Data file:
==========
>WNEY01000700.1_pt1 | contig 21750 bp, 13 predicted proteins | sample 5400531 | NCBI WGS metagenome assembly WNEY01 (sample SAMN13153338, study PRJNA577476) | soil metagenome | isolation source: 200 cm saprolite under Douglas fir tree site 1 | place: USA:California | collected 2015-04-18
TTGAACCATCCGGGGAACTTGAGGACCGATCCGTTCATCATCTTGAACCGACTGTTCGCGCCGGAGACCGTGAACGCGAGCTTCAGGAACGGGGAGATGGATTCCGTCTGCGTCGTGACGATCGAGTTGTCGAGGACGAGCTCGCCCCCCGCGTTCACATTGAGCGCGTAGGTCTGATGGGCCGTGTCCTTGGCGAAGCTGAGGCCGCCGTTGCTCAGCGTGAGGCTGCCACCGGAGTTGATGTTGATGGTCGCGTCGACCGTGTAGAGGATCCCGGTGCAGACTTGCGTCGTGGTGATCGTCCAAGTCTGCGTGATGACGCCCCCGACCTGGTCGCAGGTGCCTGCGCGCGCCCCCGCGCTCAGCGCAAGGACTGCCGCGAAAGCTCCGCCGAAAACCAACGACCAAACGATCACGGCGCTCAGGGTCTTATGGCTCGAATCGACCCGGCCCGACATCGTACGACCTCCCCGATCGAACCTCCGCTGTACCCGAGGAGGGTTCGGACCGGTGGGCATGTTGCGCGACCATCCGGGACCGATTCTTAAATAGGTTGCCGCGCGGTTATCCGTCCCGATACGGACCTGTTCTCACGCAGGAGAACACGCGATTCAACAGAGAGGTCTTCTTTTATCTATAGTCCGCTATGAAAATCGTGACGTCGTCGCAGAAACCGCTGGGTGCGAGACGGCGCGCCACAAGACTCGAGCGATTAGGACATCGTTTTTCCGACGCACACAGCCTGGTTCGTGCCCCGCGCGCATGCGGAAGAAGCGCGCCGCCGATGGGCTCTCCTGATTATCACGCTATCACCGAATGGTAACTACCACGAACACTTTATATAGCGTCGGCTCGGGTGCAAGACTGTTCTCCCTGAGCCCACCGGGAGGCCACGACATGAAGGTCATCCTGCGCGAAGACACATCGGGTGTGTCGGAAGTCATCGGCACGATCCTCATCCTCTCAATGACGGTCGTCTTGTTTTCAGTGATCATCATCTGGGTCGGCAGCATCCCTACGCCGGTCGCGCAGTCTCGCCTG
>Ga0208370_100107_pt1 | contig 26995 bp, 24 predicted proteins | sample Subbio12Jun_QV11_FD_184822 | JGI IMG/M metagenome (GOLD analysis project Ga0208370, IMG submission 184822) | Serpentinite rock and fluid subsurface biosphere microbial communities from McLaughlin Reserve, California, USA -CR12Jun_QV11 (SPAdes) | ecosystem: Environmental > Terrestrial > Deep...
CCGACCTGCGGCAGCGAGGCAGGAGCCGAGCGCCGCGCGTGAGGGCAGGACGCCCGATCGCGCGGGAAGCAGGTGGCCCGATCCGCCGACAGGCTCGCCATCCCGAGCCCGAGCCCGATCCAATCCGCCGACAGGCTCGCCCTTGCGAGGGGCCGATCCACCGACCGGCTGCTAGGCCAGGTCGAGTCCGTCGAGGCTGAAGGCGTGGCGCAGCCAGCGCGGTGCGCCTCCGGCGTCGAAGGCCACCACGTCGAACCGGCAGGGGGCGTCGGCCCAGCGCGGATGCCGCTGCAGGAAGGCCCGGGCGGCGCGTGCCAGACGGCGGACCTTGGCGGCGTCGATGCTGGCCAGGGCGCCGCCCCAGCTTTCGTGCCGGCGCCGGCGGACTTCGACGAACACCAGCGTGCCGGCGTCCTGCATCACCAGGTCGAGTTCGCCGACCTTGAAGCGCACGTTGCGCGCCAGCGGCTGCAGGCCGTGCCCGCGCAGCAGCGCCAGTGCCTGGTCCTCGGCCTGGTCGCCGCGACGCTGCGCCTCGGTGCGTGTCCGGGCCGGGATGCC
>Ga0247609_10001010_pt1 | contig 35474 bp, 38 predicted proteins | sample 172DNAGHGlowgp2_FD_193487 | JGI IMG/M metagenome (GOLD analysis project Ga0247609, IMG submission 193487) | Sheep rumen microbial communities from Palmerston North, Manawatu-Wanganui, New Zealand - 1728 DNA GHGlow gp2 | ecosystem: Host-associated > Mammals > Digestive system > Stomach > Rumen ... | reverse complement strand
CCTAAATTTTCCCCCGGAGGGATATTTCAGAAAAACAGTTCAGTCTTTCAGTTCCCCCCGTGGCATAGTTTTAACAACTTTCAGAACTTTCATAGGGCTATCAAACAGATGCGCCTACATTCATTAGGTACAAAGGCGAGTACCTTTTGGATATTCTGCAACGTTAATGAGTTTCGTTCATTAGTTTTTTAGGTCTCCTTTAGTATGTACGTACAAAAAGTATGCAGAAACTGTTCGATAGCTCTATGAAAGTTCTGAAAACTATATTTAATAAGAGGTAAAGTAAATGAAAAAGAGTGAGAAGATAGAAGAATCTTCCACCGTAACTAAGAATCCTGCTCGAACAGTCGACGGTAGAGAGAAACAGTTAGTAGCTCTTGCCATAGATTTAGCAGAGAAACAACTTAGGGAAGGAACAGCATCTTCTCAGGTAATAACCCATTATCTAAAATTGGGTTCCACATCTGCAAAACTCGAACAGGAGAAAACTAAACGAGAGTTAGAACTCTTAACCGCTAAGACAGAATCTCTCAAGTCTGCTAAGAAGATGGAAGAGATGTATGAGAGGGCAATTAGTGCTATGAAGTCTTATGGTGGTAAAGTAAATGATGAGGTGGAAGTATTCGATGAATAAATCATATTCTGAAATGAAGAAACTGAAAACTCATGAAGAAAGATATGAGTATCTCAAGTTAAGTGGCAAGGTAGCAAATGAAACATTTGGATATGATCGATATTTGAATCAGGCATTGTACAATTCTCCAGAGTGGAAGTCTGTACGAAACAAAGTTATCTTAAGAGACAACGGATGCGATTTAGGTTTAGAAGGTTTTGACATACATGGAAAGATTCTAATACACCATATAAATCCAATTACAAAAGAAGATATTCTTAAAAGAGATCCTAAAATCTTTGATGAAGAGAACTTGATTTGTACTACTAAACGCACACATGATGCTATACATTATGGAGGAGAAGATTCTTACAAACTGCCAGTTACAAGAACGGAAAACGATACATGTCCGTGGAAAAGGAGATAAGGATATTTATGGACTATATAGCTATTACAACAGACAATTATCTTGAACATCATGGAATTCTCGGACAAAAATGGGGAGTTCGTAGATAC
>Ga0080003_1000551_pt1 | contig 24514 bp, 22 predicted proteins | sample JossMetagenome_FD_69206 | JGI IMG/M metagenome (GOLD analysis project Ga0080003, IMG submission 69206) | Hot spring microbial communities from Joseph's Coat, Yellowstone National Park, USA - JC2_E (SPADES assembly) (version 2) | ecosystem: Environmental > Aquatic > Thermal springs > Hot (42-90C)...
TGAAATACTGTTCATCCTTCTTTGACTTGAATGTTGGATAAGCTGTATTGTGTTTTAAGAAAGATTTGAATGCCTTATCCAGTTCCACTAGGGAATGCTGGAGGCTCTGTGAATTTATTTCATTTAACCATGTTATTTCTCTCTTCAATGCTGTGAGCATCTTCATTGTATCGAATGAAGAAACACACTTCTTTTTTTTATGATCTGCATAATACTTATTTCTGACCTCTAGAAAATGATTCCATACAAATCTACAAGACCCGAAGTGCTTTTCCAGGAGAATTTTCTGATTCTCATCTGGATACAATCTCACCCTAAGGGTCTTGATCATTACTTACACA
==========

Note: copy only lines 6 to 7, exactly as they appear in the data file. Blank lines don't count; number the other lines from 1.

CCTAAATTTTCCCCCGGAGGGATATTTCAGAAAAACAGTTCAGTCTTTCAGTTCCCCCCGTGGCATAGTTTTAACAACTTTCAGAACTTTCATAGGGCTATCAAACAGATGCGCCTACATTCATTAGGTACAAAGGCGAGTACCTTTTGGATATTCTGCAACGTTAATGAGTTTCGTTCATTAGTTTTTTAGGTCTCCTTTAGTATGTACGTACAAAAAGTATGCAGAAACTGTTCGATAGCTCTATGAAAGTTCTGAAAACTATATTTAATAAGAGGTAAAGTAAATGAAAAAGAGTGAGAAGATAGAAGAATCTTCCACCGTAACTAAGAATCCTGCTCGAACAGTCGACGGTAGAGAGAAACAGTTAGTAGCTCTTGCCATAGATTTAGCAGAGAAACAACTTAGGGAAGGAACAGCATCTTCTCAGGTAATAACCCATTATCTAAAATTGGGTTCCACATCTGCAAAACTCGAACAGGAGAAAACTAAACGAGAGTTAGAACTCTTAACCGCTAAGACAGAATCTCTCAAGTCTGCTAAGAAGATGGAAGAGATGTATGAGAGGGCAATTAGTGCTATGAAGTCTTATGGTGGTAAAGTAAATGATGAGGTGGAAGTATTCGATGAATAAATCATATTCTGAAATGAAGAAACTGAAAACTCATGAAGAAAGATATGAGTATCTCAAGTTAAGTGGCAAGGTAGCAAATGAAACATTTGGATATGATCGATATTTGAATCAGGCATTGTACAATTCTCCAGAGTGGAAGTCTGTACGAAACAAAGTTATCTTAAGAGACAACGGATGCGATTTAGGTTTAGAAGGTTTTGACATACATGGAAAGATTCTAATACACCATATAAATCCAATTACAAAAGAAGATATTCTTAAAAGAGATCCTAAAATCTTTGATGAAGAGAACTTGATTTGTACTACTAAACGCACACATGATGCTATACATTATGGAGGAGAAGATTCTTACAAACTGCCAGTTACAAGAACGGAAAACGATACATGTCCGTGGAAAAGGAGATAAGGATATTTATGGACTATATAGCTATTACAACAGACAATTATCTTGAACATCATGGAATTCTCGGACAAAAATGGGGAGTTCGTAGATAC
>Ga0080003_1000551_pt1 | contig 24514 bp, 22 predicted proteins | sample JossMetagenome_FD_69206 | JGI IMG/M metagenome (GOLD analysis project Ga0080003, IMG submission 69206) | Hot spring microbial communities from Joseph's Coat, Yellowstone National Park, USA - JC2_E (SPADES assembly) (version 2) | ecosystem: Environmental > Aquatic > Thermal springs > Hot (42-90C)...